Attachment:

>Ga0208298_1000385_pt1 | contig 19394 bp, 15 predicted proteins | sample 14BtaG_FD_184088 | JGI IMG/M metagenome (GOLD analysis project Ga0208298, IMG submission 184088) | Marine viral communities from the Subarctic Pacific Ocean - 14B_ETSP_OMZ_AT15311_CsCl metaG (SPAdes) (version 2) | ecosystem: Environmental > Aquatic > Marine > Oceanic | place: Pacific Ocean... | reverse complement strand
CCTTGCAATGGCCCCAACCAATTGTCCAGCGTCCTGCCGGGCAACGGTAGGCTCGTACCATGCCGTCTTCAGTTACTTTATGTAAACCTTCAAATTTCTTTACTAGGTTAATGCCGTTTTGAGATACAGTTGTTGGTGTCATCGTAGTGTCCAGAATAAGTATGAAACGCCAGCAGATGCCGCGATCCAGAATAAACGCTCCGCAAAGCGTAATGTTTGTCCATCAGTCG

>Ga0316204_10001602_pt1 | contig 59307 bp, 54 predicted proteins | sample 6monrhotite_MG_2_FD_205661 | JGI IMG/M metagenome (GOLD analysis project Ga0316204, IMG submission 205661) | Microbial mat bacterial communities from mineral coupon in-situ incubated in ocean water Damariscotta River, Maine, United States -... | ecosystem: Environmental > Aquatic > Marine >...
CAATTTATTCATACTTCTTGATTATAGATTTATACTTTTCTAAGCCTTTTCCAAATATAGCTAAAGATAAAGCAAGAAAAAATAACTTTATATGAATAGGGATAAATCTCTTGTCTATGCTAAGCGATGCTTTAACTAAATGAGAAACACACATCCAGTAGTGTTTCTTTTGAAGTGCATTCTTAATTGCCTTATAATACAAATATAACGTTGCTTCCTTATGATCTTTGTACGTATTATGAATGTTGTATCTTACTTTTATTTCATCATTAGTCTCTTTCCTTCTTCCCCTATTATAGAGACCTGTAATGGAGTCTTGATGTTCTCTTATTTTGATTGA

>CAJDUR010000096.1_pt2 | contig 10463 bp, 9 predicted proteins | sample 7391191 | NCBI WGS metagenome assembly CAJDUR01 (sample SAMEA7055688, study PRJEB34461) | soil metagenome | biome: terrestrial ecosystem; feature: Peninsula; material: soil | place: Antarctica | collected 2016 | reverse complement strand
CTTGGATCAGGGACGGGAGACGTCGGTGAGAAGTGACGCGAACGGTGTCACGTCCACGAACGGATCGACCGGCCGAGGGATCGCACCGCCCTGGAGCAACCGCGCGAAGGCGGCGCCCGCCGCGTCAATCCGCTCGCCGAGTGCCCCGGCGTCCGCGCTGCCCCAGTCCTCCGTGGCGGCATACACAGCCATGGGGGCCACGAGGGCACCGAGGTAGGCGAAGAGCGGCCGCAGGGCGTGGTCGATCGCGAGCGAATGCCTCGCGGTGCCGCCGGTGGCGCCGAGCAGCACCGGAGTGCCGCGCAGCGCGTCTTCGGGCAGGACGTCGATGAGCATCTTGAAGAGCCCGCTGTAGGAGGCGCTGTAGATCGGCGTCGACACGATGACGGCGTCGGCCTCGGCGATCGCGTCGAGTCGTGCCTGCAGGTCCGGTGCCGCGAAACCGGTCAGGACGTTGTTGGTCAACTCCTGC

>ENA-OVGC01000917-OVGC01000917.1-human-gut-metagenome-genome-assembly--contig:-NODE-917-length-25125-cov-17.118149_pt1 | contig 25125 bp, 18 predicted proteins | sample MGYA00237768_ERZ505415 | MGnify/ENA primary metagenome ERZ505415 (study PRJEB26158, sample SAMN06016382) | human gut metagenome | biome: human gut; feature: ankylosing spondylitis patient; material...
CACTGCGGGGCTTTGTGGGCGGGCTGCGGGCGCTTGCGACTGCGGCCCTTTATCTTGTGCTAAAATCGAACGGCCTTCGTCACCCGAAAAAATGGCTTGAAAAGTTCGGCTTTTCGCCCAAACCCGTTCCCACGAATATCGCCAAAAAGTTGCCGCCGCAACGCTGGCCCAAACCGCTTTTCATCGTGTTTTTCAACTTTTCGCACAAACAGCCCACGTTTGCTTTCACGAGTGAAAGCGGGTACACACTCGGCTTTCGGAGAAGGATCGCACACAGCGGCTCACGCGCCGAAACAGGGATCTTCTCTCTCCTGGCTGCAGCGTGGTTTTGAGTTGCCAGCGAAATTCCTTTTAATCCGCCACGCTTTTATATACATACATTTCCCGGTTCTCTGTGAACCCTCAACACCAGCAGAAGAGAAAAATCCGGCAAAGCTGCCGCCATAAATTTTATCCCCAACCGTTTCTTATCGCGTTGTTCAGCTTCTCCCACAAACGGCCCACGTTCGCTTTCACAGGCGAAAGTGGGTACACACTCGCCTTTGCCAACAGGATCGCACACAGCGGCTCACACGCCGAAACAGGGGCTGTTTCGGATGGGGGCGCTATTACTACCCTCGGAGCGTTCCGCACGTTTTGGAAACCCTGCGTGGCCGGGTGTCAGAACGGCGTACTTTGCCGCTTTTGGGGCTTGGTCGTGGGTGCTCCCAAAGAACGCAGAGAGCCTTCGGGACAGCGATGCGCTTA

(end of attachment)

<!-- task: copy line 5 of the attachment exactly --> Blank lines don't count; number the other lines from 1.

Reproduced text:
>CAJDUR010000096.1_pt2 | contig 10463 bp, 9 predicted proteins | sample 7391191 | NCBI WGS metagenome assembly CAJDUR01 (sample SAMEA7055688, study PRJEB34461) | soil metagenome | biome: terrestrial ecosystem; feature: Peninsula; material: soil | place: Antarctica | collected 2016 | reverse complement strand